Exergen markets two models of the TemporalScanner: a professional version used in doctor's offices and a consumer model sold in major retailers nationwide. Between the two, more than one billion temperatures are taken each year. The professional model is used daily by more than 4,000 hospitals, tens of thousands of clinics, office-based practices, and nursing homes. And, more than 70 peer-reviewed published studies attest to its accuracy.

    The vast majority of hospitals have approved the use of an alcohol prep or other hospital approved disinfectant wipe of the TemporalScanner's probe head between patients, making disposable probe covers optional. This means that the TAT offers a 90 percent cost savings over other thermometers that require disposable probe covers. Disposable covers are available if preferred, and can be reused on the same patient. For isolation patients, a film sheath is available that encases the entire thermometer. In addition, the Exergen TemporalScanner's lifetime warranty, unique to thermometry, protects the entire instrument, and eliminates spare parts storage, biomedical engineering labor and any repair charges.

    As we ease out of flu season, we want to hear from you! Nurses are generally the first to take a child's vital signs - including temperature. They understand the importance of accurately measuring a child's temperature, as a few degrees of difference could mean an entirely different outcome. We're curious to hear what your experience has been in taking children's temperatures this flu season. Have you seen an increase in the number of pediatric patients running fevers vs. prior years? How sharply do you think these numbers will taper off in the coming months? Your input is valuable, so let us know!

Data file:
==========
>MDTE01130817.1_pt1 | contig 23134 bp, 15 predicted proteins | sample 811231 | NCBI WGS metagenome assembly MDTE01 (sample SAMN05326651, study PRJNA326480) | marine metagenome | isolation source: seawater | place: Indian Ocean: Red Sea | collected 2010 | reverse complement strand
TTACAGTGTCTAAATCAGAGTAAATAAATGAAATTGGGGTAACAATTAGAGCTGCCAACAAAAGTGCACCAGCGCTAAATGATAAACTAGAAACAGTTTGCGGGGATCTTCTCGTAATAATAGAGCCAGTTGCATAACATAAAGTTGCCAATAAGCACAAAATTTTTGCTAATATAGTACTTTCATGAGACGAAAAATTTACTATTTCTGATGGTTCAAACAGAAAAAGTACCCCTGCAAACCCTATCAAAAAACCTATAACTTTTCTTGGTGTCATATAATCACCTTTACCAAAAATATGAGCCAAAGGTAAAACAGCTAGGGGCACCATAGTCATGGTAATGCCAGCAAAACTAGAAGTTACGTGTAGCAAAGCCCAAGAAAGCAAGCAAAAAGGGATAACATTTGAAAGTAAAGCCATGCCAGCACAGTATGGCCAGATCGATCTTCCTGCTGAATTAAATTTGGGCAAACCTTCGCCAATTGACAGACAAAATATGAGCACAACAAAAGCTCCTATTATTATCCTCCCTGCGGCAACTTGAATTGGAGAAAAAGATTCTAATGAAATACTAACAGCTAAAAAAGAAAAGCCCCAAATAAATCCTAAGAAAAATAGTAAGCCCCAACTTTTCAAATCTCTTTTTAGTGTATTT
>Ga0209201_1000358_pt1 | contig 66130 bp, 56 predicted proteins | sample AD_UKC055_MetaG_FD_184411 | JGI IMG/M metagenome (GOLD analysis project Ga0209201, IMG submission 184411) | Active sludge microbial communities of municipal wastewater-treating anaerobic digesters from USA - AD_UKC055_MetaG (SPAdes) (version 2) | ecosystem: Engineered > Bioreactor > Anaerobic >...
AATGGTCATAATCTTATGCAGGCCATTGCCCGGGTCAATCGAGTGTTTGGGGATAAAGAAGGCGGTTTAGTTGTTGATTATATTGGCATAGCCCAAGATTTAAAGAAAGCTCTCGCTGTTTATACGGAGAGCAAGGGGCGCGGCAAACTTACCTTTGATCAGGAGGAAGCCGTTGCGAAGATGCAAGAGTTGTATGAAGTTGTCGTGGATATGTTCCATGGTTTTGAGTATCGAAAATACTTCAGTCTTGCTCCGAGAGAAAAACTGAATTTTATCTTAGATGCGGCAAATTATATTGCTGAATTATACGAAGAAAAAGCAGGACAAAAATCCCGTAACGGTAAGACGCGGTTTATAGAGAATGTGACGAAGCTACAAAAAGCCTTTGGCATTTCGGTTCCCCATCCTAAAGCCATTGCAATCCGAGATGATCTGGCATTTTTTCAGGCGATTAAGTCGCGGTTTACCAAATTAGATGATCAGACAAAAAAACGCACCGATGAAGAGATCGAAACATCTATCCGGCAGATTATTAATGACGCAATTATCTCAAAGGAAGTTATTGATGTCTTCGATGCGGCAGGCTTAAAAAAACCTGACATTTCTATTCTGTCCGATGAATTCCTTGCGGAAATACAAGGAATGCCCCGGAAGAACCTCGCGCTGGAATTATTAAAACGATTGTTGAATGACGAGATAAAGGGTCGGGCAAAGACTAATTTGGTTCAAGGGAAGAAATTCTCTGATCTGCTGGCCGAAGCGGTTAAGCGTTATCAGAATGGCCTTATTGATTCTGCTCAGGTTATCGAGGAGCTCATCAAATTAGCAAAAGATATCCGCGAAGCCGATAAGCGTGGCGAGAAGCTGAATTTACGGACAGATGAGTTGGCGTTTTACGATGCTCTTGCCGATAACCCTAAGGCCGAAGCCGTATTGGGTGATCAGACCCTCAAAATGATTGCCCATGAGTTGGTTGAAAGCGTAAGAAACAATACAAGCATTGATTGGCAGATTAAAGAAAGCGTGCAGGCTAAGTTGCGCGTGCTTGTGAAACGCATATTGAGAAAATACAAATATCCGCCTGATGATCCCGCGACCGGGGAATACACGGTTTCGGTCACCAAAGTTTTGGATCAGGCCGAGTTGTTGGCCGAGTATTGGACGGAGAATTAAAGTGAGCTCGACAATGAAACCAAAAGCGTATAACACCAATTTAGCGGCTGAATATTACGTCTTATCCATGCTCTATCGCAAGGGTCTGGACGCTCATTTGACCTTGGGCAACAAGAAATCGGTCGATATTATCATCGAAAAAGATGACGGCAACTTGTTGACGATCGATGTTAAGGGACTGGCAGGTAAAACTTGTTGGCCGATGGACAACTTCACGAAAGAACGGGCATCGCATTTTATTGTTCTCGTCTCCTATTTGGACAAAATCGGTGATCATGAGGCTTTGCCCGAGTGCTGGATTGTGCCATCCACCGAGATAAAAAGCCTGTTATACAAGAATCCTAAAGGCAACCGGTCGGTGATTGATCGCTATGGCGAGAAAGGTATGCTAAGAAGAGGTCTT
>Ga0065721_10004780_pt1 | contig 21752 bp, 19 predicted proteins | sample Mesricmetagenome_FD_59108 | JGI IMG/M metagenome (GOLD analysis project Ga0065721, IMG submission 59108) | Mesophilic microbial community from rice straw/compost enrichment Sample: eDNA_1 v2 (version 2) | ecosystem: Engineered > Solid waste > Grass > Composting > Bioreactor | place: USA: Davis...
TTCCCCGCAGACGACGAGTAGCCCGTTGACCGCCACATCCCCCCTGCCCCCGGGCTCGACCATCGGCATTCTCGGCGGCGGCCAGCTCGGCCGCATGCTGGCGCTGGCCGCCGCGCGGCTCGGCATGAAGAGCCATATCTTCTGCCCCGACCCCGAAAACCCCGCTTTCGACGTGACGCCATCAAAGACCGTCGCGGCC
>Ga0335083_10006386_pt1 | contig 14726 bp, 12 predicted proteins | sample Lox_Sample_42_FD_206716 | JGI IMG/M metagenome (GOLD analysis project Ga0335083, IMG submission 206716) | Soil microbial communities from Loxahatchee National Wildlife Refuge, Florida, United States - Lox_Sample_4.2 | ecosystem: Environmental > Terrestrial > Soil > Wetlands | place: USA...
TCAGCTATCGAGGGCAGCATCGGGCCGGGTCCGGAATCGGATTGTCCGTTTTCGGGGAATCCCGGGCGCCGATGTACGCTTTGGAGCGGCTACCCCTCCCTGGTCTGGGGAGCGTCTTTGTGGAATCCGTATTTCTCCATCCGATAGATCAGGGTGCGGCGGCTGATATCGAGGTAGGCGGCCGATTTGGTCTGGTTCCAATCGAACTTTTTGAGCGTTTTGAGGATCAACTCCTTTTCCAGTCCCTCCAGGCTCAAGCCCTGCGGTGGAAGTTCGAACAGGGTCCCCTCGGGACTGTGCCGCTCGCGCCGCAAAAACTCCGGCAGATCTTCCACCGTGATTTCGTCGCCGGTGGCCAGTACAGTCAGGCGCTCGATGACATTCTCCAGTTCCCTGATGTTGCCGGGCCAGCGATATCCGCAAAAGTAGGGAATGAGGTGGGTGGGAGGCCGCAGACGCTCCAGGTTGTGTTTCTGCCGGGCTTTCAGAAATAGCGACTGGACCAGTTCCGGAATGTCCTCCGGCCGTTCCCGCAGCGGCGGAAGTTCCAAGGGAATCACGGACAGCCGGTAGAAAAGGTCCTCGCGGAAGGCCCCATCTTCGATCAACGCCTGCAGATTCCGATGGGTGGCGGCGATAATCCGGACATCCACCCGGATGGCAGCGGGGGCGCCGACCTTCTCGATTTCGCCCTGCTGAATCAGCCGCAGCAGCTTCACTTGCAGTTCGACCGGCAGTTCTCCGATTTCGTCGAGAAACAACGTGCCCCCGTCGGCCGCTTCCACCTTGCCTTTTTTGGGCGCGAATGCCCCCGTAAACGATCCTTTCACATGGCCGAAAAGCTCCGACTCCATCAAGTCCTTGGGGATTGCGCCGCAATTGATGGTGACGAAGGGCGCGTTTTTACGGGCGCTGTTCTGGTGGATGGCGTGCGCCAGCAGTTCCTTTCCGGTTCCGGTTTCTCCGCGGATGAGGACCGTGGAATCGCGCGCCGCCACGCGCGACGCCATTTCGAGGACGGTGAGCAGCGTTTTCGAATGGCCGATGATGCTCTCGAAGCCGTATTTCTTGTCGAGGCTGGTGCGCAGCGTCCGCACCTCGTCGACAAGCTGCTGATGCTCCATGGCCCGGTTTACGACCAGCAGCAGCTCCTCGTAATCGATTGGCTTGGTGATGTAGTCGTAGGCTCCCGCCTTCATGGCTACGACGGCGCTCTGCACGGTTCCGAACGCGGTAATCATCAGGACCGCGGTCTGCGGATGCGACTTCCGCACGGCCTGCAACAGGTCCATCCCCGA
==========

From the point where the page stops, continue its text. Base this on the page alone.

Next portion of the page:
Last edit by Joe V on Jun 14

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    2 Comments so far...

  3. by   OldDude
    Opinions of thermometers are varied and endlessly diverse. Check out the school nurse threads if you're interested. My 20 years in pediatrics has shown me that fever is certainly a useful sign for identifying illness but it gets a bad rap and, generally, the public doesn't understand its benefits. Of course there is the occasional, and usually benign febrile seizure, but otherwise fever is a natural part of some illnesses. Fever is a cause for much unnecessary parental anxiety and worry in that it seems to me we have evolved into treating fever as an illness in and of itself instead of treating fever simply for the comfort measure the use of antipyretics is designed to facilitate. I haven't appreciated an increase in flu numbers this year but it does appear there are more cases of flu in those who received the flu vaccine, both at school and at the pedi urgent care I work at.
  4. by   Cat365
    Our ER is currently giving away free thermometers to parents. As well as education on fevers an proper medication. My fever conversations seem to go one of two ways lately. "He/She has a fever"
    "Did you take his temperature?"
    "No, but he/she feels hot."

    "My child has a fever."
    "Did you give them any medication for it?"
    "No, I brought them here."